Afghan Alliance 'ready to attack'
BAGRAM, Afghanistan (CNN) - With the U.S.-led strikes pounding Kabul from the air, commanders from the anti-Taliban Northern Alliance are calling on American military planners to target Taliban forces along the frontline.
The outmanned Alliance, which controls up to 10 percent of Afghanistan, is hoping a blitz over several days will soften up Taliban positions, paving the way for an offensive and eventually their retaking of the Afghan capital.
Since the air strikes began forces from the opposition Northern Alliance and the ruling Taliban have continued to exchange artillery and machine gun fire along the frontline north of Kabul.
In the city of Bagram, some 40 km (25 miles) north of the capital Northern Alliance gunners and Taliban forces are dug in barely 500 meters apart.
Sporadic gunfire keeps the gunmen on the alert.
The city is a ghost town -- devastated and deserted, except for the fighters.
Northern Alliance defensive positions are spread out along the rooftops of gutted buildings.
The remains of a real estate office and mosque stand nearby.
An Alliance commander known as Babajan has been preparing for an offensive, while he gives pep talks to his ragtag army.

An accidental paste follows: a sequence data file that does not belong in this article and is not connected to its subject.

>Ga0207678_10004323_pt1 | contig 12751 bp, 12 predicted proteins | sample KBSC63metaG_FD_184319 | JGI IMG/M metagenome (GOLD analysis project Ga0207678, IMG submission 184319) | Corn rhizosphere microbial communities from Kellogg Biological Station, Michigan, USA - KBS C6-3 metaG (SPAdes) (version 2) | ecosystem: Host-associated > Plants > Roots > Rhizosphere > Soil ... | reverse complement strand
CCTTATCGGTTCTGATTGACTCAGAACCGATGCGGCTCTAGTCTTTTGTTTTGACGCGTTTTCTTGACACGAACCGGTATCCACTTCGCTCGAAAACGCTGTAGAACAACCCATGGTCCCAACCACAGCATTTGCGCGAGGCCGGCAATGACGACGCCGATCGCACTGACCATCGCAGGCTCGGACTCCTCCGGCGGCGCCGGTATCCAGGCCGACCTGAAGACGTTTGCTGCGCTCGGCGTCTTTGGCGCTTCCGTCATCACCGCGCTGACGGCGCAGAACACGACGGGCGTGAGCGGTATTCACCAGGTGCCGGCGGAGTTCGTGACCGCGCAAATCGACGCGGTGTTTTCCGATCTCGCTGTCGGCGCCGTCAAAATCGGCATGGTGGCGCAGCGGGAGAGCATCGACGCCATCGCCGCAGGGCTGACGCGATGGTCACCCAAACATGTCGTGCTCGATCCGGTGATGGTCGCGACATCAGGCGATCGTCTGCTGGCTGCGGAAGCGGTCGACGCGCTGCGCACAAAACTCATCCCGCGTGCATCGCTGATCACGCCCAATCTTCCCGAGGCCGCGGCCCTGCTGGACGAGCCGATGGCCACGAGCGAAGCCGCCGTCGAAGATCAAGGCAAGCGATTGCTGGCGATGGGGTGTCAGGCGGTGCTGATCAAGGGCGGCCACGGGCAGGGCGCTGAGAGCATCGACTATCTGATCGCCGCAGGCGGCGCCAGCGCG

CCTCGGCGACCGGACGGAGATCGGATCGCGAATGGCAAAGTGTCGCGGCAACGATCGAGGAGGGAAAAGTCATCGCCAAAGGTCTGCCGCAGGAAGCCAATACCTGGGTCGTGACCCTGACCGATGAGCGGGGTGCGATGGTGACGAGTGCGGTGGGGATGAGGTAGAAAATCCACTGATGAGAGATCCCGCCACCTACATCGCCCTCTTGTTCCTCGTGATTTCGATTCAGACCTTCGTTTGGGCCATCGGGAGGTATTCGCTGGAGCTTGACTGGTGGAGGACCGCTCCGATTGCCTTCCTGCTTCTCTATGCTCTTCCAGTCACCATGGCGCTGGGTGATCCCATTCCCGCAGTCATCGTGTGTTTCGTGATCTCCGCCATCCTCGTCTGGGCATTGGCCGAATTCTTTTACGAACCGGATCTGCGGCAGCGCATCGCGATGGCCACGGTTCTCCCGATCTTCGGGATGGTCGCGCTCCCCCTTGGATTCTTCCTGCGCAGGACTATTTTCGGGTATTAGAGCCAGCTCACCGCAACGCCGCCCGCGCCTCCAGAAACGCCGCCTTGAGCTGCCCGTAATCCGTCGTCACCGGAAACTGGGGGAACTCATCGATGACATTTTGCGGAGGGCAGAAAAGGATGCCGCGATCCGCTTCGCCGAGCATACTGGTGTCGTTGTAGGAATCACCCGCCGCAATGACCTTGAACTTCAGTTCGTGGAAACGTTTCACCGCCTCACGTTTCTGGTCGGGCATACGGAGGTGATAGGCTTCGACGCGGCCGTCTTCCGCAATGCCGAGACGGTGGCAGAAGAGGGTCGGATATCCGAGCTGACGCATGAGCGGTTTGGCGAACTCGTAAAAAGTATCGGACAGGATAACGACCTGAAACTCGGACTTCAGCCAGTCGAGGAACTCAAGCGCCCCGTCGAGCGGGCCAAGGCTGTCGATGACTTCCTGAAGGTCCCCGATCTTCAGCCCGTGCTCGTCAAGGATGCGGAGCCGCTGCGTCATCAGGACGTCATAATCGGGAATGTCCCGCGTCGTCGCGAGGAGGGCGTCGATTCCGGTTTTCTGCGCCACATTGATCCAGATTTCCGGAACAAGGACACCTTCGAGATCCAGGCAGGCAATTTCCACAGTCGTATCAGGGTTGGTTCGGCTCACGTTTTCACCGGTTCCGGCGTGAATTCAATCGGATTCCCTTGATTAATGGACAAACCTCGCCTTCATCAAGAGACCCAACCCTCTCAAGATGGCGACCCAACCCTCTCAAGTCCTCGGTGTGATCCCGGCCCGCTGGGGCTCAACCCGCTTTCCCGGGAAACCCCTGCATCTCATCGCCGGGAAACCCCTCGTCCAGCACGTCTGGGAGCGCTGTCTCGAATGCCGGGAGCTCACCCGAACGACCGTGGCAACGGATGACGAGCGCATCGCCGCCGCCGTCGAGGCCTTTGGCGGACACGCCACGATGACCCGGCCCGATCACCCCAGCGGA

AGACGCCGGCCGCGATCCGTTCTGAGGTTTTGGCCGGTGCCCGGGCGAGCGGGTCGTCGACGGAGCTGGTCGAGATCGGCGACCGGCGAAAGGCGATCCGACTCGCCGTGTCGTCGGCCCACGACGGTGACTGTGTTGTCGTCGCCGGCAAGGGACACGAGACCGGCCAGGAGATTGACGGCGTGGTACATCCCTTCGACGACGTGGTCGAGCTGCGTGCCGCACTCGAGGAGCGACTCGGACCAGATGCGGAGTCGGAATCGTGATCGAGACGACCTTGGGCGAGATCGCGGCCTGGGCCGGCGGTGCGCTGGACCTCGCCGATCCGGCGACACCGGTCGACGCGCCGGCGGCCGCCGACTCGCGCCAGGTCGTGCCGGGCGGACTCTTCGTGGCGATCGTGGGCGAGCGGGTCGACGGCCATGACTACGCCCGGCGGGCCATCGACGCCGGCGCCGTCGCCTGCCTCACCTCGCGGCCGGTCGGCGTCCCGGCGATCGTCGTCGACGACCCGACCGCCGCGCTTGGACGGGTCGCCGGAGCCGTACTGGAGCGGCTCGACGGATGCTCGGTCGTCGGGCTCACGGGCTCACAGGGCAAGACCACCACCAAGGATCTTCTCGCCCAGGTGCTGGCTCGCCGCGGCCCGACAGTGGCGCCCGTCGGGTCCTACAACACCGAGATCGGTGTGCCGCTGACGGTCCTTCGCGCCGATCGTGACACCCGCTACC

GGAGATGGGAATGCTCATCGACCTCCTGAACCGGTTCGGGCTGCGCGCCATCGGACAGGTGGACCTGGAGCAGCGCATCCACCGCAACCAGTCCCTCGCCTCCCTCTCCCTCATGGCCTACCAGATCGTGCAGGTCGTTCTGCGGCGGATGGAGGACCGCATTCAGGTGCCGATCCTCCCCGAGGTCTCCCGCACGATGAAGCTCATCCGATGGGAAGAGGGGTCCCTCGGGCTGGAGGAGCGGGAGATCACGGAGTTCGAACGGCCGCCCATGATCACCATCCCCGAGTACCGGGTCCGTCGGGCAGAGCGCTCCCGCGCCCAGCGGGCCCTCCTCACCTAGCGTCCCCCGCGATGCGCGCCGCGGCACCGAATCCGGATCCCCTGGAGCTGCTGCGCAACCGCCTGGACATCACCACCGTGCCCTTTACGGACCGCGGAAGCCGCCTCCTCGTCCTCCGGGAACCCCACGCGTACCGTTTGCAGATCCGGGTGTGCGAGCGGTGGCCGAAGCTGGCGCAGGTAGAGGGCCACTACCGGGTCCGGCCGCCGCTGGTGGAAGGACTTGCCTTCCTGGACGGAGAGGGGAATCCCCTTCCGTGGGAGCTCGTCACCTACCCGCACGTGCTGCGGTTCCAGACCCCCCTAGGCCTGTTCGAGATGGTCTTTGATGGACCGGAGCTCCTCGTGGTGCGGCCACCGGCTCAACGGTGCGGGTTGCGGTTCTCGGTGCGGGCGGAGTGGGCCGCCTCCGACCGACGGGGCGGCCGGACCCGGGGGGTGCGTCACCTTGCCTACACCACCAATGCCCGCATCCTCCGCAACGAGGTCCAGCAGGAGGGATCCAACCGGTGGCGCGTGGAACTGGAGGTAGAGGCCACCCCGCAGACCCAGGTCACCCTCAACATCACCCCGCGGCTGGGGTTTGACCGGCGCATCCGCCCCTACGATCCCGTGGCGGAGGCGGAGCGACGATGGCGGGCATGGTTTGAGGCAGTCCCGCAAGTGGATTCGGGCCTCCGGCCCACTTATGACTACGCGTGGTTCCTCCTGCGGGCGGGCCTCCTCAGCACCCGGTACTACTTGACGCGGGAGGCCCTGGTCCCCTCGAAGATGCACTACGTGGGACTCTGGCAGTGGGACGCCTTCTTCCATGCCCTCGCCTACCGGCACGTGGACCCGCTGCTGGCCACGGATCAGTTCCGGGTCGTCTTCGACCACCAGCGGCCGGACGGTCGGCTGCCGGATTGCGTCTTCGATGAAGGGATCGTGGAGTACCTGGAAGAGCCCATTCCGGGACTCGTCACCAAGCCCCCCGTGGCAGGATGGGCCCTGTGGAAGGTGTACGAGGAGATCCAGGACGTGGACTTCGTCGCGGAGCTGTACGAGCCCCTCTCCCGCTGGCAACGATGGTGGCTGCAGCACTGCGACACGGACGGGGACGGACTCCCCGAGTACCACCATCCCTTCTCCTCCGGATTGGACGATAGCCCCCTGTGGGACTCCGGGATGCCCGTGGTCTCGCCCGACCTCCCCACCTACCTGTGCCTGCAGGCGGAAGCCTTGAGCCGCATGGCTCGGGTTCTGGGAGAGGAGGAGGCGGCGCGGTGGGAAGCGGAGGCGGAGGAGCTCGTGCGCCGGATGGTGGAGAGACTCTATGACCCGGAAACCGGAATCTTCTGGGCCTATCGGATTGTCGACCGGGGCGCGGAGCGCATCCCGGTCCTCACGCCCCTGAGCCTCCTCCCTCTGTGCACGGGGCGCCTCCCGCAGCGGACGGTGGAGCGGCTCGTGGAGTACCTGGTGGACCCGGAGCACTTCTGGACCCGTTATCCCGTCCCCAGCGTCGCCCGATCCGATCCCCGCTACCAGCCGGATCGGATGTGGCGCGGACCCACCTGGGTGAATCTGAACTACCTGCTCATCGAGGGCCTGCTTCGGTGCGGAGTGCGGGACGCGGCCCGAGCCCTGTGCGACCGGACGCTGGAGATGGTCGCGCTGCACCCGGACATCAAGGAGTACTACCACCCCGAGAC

Waiting for the green light from the United States, he says he hopes it comes soon -- before winter sets in.
"I want U.S. strikes to be more powerful, because they've had no effect here," he says, adding that he is frustrated the air strikes had yet to target Taliban forces on the front lines.
An unidentified fighter told CNN he is fighting to rejoin his wife and children in Kabul.
"Everybody has scars in their hearts," he says, "so we're all ready to attack."
On Tuesday Alliance commanders said they had cut the Taliban's main north-south supply route through the province of Baghlan, effectively isolating Taliban forces in the north -- a claim that could not be independently verified.
They said that during the offensive 40 commanders and 1,200 fighters allied with the Taliban had defected to the Alliance.
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